* * *

  Using the TV remote control, Adam switched from station to station, his excitement waning, changing from frustration to outright anger.

  MSNBC: “… the ousted Under Secretary of Defense claiming that eighty to one hundred billion dollars a year of taxpayer money is being spent on—are you ready for this—advanced technologies reversed-engineered from UFOs that crash-landed as far back as the late 1940s.”

  FOX NEWS: “… extraterrestrials. According to the former Under Secretary, man-made flying saucers known as Alien Reproduction Vehicles, or ARVs, have been secretly reverse-engineered. Where are these man-made flying saucers, you ask?”

  CNN: “… stored in secret subterranean military bases all over the country. When asked where these bases are, the former Under Secretary had this to say, “I don’t know.”

  “Huh? That’s not what I said! I gave out the locations … Edwards Air Force Base, Haystack Butte, China Lakes, Nellis, Los Alamos … You bastards edited them out!”

  He clicked back to MSNBC: “Chris, how will Shariak’s appointment and sudden ouster affect the Trump Administration?”

  “I’d say the blowback is more on Shariak’s brother. Senator Randy Hall is up for reelection next year and—”

  “Ugh!” Adam threw the remote as hard as he could at the flat screen TV, the impact cracking the surface.

  Six months ago he’d had it all … a good job, the love of an incredible woman who was the girl of his dreams. Now he was jobless and blacklisted … rendered unemployable. Steven Greer had been right when he had said, “there are things worse than death.” His enemies had succeeded in making him persona non-grata while setting him firmly on a path of self-destruction.

  How long will Jessica stay with a man who can no longer support himself?

  Could her family accept a son-in-law who the public believed had committed a war crime?

  More important—where was Jessica? Was she safe?

  The knock on his apartment door startled him. “Jess?”

  He hobbled to the door, the smart-prosthetic sent off-kilter by his thoughts.

  The DHL delivery man looked up from his scanner as the door opened. “Adam Shariak?”

  “Yes?”

  “I have a package for you … just need you to sign here please.”

  Adam took the inkless pen and signed his name on the tiny screen.

  The delivery man scanned the package’s barcode and handed the small box to Adam. “Say, aren’t you—”

  “No!” He slammed the door as he eyed the label, his heart racing as he saw Jessica’s name under SENDER. Expelling a grunt, he tore open the four-by-six inch cardboard container.

  The iPhone rang the moment he removed it from its bubble wrap.

  “Hello?”

  “Do you recognize my voice?”

  Female … definitely not Jessica. “Give me a clue.”

  “I gave you a reach-around in Phoenix.”

  The blonde from counter-intelligence … what was her name? He searched his wallet and found her card … Kelly Kishel.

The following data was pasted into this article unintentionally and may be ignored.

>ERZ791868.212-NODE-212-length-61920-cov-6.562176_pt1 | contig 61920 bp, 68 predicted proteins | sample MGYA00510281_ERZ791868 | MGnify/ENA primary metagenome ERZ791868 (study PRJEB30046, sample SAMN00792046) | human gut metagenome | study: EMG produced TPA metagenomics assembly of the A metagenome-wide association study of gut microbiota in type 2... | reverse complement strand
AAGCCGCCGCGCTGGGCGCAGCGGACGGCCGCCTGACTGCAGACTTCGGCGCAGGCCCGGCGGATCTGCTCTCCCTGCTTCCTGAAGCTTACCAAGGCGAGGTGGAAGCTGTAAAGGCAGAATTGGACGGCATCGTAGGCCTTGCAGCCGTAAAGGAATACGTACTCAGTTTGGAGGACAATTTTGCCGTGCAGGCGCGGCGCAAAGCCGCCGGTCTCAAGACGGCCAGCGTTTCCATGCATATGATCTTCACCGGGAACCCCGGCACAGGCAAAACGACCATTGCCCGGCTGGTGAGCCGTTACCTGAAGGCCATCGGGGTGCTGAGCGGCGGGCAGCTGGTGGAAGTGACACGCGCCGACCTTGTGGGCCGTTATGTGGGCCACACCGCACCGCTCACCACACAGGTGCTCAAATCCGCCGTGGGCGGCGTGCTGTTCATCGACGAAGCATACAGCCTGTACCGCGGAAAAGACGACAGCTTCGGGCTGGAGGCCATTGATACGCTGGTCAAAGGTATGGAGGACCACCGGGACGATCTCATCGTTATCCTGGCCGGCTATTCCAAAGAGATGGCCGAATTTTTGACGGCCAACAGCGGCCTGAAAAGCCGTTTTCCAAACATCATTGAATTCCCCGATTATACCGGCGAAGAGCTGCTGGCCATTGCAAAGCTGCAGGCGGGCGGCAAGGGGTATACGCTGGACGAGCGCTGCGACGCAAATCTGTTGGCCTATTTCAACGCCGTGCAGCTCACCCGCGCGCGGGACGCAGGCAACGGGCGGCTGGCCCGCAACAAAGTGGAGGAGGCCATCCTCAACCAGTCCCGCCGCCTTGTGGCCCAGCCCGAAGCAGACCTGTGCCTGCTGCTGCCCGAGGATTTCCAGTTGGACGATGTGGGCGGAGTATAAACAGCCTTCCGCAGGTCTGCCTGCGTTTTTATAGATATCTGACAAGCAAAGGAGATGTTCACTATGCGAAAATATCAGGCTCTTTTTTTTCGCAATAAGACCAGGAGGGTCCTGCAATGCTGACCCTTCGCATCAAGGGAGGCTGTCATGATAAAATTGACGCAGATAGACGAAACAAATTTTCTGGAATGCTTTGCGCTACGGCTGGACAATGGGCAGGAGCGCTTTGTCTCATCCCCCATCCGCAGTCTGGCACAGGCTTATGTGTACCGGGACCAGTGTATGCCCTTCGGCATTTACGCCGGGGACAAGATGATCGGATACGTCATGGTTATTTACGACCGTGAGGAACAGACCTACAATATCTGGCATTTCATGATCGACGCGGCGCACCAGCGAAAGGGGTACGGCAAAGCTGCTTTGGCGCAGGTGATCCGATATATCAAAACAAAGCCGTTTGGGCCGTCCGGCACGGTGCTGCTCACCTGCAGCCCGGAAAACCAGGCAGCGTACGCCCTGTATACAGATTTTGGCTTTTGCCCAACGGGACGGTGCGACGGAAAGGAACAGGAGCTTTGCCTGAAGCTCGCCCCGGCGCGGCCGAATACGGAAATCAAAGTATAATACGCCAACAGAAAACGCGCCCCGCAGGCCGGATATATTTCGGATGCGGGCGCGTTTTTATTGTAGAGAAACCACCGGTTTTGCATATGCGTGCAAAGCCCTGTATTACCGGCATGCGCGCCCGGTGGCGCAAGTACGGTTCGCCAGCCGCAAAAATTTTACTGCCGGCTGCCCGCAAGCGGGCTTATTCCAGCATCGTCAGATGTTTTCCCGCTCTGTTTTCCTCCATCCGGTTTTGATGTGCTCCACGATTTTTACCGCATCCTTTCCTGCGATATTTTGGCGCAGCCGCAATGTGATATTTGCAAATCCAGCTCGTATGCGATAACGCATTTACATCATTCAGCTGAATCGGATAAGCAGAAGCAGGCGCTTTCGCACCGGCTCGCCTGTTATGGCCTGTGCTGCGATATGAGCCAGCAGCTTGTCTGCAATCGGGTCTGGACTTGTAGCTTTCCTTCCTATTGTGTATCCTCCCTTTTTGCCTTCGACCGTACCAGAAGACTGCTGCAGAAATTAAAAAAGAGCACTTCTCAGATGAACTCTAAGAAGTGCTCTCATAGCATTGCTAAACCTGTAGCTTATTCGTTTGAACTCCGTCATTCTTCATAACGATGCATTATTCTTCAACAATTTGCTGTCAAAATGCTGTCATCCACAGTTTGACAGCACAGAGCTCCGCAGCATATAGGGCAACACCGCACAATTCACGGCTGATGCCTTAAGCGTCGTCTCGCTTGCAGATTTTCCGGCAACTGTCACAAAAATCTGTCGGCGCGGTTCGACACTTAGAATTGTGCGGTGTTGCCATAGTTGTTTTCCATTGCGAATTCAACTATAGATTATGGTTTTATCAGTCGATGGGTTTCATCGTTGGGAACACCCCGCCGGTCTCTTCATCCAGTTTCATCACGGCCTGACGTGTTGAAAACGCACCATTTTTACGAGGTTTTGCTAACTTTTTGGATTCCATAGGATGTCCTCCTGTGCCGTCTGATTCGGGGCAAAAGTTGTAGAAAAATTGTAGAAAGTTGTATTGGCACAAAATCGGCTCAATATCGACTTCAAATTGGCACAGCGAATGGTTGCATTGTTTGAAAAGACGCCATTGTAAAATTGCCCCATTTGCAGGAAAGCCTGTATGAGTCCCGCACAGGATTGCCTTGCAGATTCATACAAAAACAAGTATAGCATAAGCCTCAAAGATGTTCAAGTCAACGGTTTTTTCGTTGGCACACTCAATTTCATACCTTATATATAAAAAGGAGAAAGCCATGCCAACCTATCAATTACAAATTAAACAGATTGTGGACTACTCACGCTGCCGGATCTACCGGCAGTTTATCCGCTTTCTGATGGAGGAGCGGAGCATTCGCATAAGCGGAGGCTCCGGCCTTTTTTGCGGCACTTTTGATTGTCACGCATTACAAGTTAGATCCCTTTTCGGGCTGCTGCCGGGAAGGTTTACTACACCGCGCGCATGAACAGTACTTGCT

“What do you want, Kelly?”

  “Paybacks are a bitch; I thought you deserved one. I’m texting you an address. Memorize it and then dispose of this phone. I’ll see you there in twenty-four hours. Come alone.”

  Los Alamos, New Mexico

  The home office was windowless and sound-proof—a pentagon-shaped room with a two-story-high ceiling. Three of its five walls were covered by oak bookshelves, the upper levels of which were accessible by a matching built-in ladder on wheels. The wall directly before the horseshoe-shaped desk displayed a five-by-seven-foot flat screen television, along with six smaller monitors, the signals of which were fed in from two large satellite dishes situated
in the backyard.

  When asked about the enormous objects, Yvonne Johnston told the homeowners association that her husband was an avid sports fan.

  Of course, the only sport Colonel Johnston ever engaged in was psychotronic warfare.

  * * *

  The black and white images rotating across three of the small monitors were originating from two different spy satellites and a drone. Only a few members of Council’s governing body knew the colonel had tapped into the NSA’s network, but the rumors alone were enough to maintain a healthy dose of paranoia among the junior members of MAJI.

  The cabal’s tentacles reached throughout all branches of the intelligence services and the colonel never hesitated to eavesdrop on the private conversations and texts of those Council members whose “politics” were suspect. When former CIA director William Colby had asked a personal friend in the military to contact Steven Greer, the colonel’s response had been swift—the TWEP order issued before the long-time member of MAJI could deliver a black-shelved ZPE generator and $50 million in start-up capital to mass produce the clean energy device. It was a professional hit involving two wet teams; the first one assigned to kidnap and kill Colby and safeguard his remains long enough to allow the victim’s internal organs to decompose beyond the point of identifying a cause of death. The other team planted his sand-filled canoe along a Potomac River shoreline so it could be discovered the next morning. As with any TWEP on a public figure, there were unanswered questions—why would Colby choose to take his canoe out on the river so late at night; how had it taken the authorities nine days to locate the body so close to where the canoe had been found less than twelve hours after he had gone missing. In the end, the coroner had ruled death by drowning, the suspicious circumstances swept away as conspiracy theory.

  The colonel’s latest challenge was a bit more complicated.

  Like Colby, Jessica Marulli’s parents had powerful allies in Council and the evidence against their daughter was circumstantial at best. Moreover, the importance of Project Zeus could not be understated. If a technical problem arose, the engineer’s expertise would be needed, therefore, she could not be sanctioned.